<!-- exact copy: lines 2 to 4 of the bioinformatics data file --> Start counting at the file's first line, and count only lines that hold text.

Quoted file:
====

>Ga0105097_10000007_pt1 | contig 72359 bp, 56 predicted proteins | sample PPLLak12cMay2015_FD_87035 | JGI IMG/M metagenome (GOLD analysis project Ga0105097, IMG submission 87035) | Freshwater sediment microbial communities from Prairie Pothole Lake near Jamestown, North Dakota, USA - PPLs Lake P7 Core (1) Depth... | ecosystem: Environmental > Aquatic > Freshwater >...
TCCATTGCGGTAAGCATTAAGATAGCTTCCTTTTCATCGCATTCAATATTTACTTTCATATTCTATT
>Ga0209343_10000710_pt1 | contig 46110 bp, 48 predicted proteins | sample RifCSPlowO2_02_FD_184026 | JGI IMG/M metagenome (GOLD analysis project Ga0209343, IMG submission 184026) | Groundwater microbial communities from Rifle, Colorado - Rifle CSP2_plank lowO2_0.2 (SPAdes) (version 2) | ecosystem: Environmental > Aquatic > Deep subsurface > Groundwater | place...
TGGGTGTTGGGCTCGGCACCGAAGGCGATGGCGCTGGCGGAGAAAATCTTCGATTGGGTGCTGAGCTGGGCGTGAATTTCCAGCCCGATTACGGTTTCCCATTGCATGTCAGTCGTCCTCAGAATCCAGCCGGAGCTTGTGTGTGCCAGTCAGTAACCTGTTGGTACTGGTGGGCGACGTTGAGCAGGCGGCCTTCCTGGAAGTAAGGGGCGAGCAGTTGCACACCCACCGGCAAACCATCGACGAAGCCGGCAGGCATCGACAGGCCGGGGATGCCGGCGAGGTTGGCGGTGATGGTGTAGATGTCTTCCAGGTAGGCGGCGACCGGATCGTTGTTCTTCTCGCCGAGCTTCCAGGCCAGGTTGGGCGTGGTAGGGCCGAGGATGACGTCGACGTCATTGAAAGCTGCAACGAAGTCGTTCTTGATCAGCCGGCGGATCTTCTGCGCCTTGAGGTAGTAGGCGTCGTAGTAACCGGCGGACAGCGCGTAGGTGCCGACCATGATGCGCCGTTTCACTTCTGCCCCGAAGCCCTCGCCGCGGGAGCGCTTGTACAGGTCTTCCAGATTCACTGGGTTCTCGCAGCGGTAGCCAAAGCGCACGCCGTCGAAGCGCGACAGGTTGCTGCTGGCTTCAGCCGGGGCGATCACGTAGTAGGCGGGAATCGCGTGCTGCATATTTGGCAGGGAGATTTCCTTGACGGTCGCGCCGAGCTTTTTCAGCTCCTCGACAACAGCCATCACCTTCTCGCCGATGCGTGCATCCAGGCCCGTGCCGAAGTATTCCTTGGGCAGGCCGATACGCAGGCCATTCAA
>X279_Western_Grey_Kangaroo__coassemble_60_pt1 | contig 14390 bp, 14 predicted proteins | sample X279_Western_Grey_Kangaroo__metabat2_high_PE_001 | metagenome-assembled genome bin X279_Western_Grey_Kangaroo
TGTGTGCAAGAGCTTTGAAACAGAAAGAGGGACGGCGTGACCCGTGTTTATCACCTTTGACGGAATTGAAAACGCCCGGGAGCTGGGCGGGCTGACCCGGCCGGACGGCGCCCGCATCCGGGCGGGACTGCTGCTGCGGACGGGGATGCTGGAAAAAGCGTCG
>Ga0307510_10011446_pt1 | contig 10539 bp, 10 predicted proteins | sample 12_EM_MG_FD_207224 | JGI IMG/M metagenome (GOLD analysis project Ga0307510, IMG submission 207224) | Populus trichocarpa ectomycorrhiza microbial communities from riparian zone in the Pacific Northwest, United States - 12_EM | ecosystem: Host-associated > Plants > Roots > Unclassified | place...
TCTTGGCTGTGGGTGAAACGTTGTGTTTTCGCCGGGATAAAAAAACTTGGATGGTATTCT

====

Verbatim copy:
TCCATTGCGGTAAGCATTAAGATAGCTTCCTTTTCATCGCATTCAATATTTACTTTCATATTCTATT
>Ga0209343_10000710_pt1 | contig 46110 bp, 48 predicted proteins | sample RifCSPlowO2_02_FD_184026 | JGI IMG/M metagenome (GOLD analysis project Ga0209343, IMG submission 184026) | Groundwater microbial communities from Rifle, Colorado - Rifle CSP2_plank lowO2_0.2 (SPAdes) (version 2) | ecosystem: Environmental > Aquatic > Deep subsurface > Groundwater | place...
TGGGTGTTGGGCTCGGCACCGAAGGCGATGGCGCTGGCGGAGAAAATCTTCGATTGGGTGCTGAGCTGGGCGTGAATTTCCAGCCCGATTACGGTTTCCCATTGCATGTCAGTCGTCCTCAGAATCCAGCCGGAGCTTGTGTGTGCCAGTCAGTAACCTGTTGGTACTGGTGGGCGACGTTGAGCAGGCGGCCTTCCTGGAAGTAAGGGGCGAGCAGTTGCACACCCACCGGCAAACCATCGACGAAGCCGGCAGGCATCGACAGGCCGGGGATGCCGGCGAGGTTGGCGGTGATGGTGTAGATGTCTTCCAGGTAGGCGGCGACCGGATCGTTGTTCTTCTCGCCGAGCTTCCAGGCCAGGTTGGGCGTGGTAGGGCCGAGGATGACGTCGACGTCATTGAAAGCTGCAACGAAGTCGTTCTTGATCAGCCGGCGGATCTTCTGCGCCTTGAGGTAGTAGGCGTCGTAGTAACCGGCGGACAGCGCGTAGGTGCCGACCATGATGCGCCGTTTCACTTCTGCCCCGAAGCCCTCGCCGCGGGAGCGCTTGTACAGGTCTTCCAGATTCACTGGGTTCTCGCAGCGGTAGCCAAAGCGCACGCCGTCGAAGCGCGACAGGTTGCTGCTGGCTTCAGCCGGGGCGATCACGTAGTAGGCGGGAATCGCGTGCTGCATATTTGGCAGGGAGATTTCCTTGACGGTCGCGCCGAGCTTTTTCAGCTCCTCGACAACAGCCATCACCTTCTCGCCGATGCGTGCATCCAGGCCCGTGCCGAAGTATTCCTTGGGCAGGCCGATACGCAGGCCATTCAA